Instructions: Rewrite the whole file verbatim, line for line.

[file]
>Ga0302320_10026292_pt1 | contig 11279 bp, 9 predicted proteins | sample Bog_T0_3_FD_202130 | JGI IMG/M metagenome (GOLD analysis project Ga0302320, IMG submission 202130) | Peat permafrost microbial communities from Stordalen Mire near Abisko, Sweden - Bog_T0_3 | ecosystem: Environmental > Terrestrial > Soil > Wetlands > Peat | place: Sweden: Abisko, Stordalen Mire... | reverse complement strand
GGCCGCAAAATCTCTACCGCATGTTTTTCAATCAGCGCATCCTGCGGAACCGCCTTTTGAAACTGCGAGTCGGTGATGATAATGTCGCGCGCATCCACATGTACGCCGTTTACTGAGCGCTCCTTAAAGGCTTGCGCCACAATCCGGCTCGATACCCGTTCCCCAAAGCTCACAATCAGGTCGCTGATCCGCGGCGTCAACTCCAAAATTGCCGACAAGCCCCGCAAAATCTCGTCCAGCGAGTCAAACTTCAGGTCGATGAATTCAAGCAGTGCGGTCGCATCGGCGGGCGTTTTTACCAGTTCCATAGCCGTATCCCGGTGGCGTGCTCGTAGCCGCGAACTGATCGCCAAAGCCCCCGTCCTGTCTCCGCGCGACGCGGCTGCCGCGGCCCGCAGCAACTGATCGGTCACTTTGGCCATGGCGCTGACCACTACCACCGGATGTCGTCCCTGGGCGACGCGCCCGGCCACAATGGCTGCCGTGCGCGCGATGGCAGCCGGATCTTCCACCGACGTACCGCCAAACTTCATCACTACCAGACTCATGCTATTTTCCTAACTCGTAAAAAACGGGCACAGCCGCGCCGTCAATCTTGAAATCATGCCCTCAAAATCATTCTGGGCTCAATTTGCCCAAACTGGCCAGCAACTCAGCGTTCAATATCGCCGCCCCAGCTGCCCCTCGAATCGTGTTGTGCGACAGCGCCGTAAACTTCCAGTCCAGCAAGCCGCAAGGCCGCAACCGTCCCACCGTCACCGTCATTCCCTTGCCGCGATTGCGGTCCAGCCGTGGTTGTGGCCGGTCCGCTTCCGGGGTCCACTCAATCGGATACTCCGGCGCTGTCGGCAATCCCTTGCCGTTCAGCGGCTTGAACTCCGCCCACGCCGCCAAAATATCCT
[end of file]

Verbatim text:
>Ga0302320_10026292_pt1 | contig 11279 bp, 9 predicted proteins | sample Bog_T0_3_FD_202130 | JGI IMG/M metagenome (GOLD analysis project Ga0302320, IMG submission 202130) | Peat permafrost microbial communities from Stordalen Mire near Abisko, Sweden - Bog_T0_3 | ecosystem: Environmental > Terrestrial > Soil > Wetlands > Peat | place: Sweden: Abisko, Stordalen Mire... | reverse complement strand
GGCCGCAAAATCTCTACCGCATGTTTTTCAATCAGCGCATCCTGCGGAACCGCCTTTTGAAACTGCGAGTCGGTGATGATAATGTCGCGCGCATCCACATGTACGCCGTTTACTGAGCGCTCCTTAAAGGCTTGCGCCACAATCCGGCTCGATACCCGTTCCCCAAAGCTCACAATCAGGTCGCTGATCCGCGGCGTCAACTCCAAAATTGCCGACAAGCCCCGCAAAATCTCGTCCAGCGAGTCAAACTTCAGGTCGATGAATTCAAGCAGTGCGGTCGCATCGGCGGGCGTTTTTACCAGTTCCATAGCCGTATCCCGGTGGCGTGCTCGTAGCCGCGAACTGATCGCCAAAGCCCCCGTCCTGTCTCCGCGCGACGCGGCTGCCGCGGCCCGCAGCAACTGATCGGTCACTTTGGCCATGGCGCTGACCACTACCACCGGATGTCGTCCCTGGGCGACGCGCCCGGCCACAATGGCTGCCGTGCGCGCGATGGCAGCCGGATCTTCCACCGACGTACCGCCAAACTTCATCACTACCAGACTCATGCTATTTTCCTAACTCGTAAAAAACGGGCACAGCCGCGCCGTCAATCTTGAAATCATGCCCTCAAAATCATTCTGGGCTCAATTTGCCCAAACTGGCCAGCAACTCAGCGTTCAATATCGCCGCCCCAGCTGCCCCTCGAATCGTGTTGTGCGACAGCGCCGTAAACTTCCAGTCCAGCAAGCCGCAAGGCCGCAACCGTCCCACCGTCACCGTCATTCCCTTGCCGCGATTGCGGTCCAGCCGTGGTTGTGGCCGGTCCGCTTCCGGGGTCCACTCAATCGGATACTCCGGCGCTGTCGGCAATCCCTTGCCGTTCAGCGGCTTGAACTCCGCCCACGCCGCCAAAATATCCT